Here’s a trivia question for you: What was the second-most overused science fiction hero trope of the 20th century? Answer: Buck Rogers, created in 1928 by Philip Nowlan, has been reused and recycled in SF media of all kinds more often than any other SF character concept, save one. (The most overused? The science-created superhero, from Superman-on.)
And there was a reason for all that overuse: Buck Rogers was the prototypical Everyman, magically shifted into a world not his own, a world of weird creatures, exotic technology and people who, for some reason, needed the help of a man from the past to save their asses.
Buck was renowned for quickly mastering futuristic technology and showing the natives how we did it back in the good-old days. In each iteration, there was some quality about him that was somehow missing from the people of the future, making him an invaluable asset (and weapon) against the forces of evil. And for a world just being introduced to science fiction in the early 20th century, trying to figure out where they fit in a world of flying machines, foreign conflicts, ray guns and tight breeches, having a familiar character as their anchor to the future was important.
Buck became the standard of sci-fi heroes early on, first in illustrated form, not long afterward in movie serials starring Buster Crabbe, and in numerous other comic versions for decades afterward. Because the character was so relatable, he became a favorite of Star Trek creator Gene Roddenberry, who did his damndest to revive the archetype in no less than three television series (Earth II, Planet Earth and Andromeda). And after the success of Star Wars, the original Buck was brought back to TV by Universal. And Farscape‘s John Creighton is clearly patterned after Buck. Clearly, Buck’s gotten a lot of mileage out of him over the years.
So, is it time to resurrect this stalwart hero of yesteryear?
It’s the 21st century now… we’ve almost reached 2020. We already live in a world of flying machines, foreign conflicts, exotic weaponry, computers and communicators in our pockets, Moon landings, space stations, electric cars, drones, AI, robots throughout the Solar System and regular visits to the Titanic.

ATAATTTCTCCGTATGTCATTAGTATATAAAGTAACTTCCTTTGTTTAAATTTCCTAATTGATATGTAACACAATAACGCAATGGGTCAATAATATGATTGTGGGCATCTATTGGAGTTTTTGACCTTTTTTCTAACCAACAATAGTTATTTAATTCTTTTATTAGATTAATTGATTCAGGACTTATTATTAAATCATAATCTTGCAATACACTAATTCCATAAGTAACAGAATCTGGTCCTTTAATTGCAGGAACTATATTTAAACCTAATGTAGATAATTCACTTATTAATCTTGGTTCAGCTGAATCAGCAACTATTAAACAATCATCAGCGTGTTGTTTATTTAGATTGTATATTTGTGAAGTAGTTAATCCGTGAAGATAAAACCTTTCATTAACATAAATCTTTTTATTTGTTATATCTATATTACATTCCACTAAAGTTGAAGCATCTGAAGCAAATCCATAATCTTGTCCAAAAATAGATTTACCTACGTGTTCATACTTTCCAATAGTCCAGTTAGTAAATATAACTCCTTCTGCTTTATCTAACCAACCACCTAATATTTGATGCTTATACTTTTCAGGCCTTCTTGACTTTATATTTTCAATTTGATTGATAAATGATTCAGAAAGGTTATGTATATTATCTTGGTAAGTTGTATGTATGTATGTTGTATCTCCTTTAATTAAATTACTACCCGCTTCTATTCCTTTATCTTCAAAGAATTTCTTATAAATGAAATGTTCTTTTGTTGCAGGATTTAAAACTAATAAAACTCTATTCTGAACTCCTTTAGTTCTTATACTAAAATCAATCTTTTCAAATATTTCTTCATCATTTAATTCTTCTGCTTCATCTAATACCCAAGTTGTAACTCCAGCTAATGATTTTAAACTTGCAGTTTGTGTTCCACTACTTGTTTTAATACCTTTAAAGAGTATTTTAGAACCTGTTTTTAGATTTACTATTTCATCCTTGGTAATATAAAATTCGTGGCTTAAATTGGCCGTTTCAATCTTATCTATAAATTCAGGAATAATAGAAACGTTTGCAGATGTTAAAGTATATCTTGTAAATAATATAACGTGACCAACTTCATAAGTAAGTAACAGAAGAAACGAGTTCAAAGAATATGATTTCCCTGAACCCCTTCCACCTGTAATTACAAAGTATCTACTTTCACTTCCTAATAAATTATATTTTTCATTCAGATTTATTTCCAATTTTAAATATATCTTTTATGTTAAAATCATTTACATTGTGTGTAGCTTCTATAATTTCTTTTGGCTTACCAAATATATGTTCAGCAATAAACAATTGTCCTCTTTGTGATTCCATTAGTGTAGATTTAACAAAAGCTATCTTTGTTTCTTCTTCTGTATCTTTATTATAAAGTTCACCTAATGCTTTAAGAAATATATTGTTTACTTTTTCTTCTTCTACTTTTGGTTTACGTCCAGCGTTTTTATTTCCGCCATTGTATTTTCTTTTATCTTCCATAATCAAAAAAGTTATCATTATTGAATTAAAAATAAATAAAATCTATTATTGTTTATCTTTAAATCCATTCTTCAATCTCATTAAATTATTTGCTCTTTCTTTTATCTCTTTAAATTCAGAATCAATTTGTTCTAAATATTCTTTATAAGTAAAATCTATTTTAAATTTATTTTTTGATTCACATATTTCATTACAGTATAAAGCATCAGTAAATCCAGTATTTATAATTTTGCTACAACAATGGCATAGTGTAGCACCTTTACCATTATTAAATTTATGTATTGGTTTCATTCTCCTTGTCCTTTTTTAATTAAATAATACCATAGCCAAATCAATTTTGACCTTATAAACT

Moreover, we’ve had those things, and the vast amount of media about them, for so long that we’ve all become more than accustomed to the idea of new technology, space travel, instantaneous communication and AIs winning at Jeopardy (and no Captain Kirks blowing them up with reverse-logic traps). Science fiction isn’t the exotic idea it used to be, and we no longer expect ourselves to become the proverbial strangers in a strange land when exposed to it.
Does this mean that, because sci-fi has lost much of its original mystery and fascination to us, it’s lost its luster and attraction? No; it means we’ve grown more confident in our knowledge and expectations for the future, and we believe we can jump right in, grab that phaser, identify the stun and kill settings at a glance, and get busy.
Perhaps this is why our more recent sci-fi Everyman heroes are people who seem right at home with the science and technology, whether or not they were born into it; the Corben Dallas’, the Mal Reynolds’, the Ellen Ripleys, the Peter Quills, the Sarah Connors, the Rick Deckards, and all those Star Trek competence-porn officers who can field-strip a warp core over lunch. People who can grab a new piece of tech and subdue the bad guys without stumbling or asking which is the scary end.
Our perceptions of the future have changed, and our exposure to technology and change has grown our comfort and confidence with that future. The days of Buck Rogers ended with the 20th century; no more reboots for you.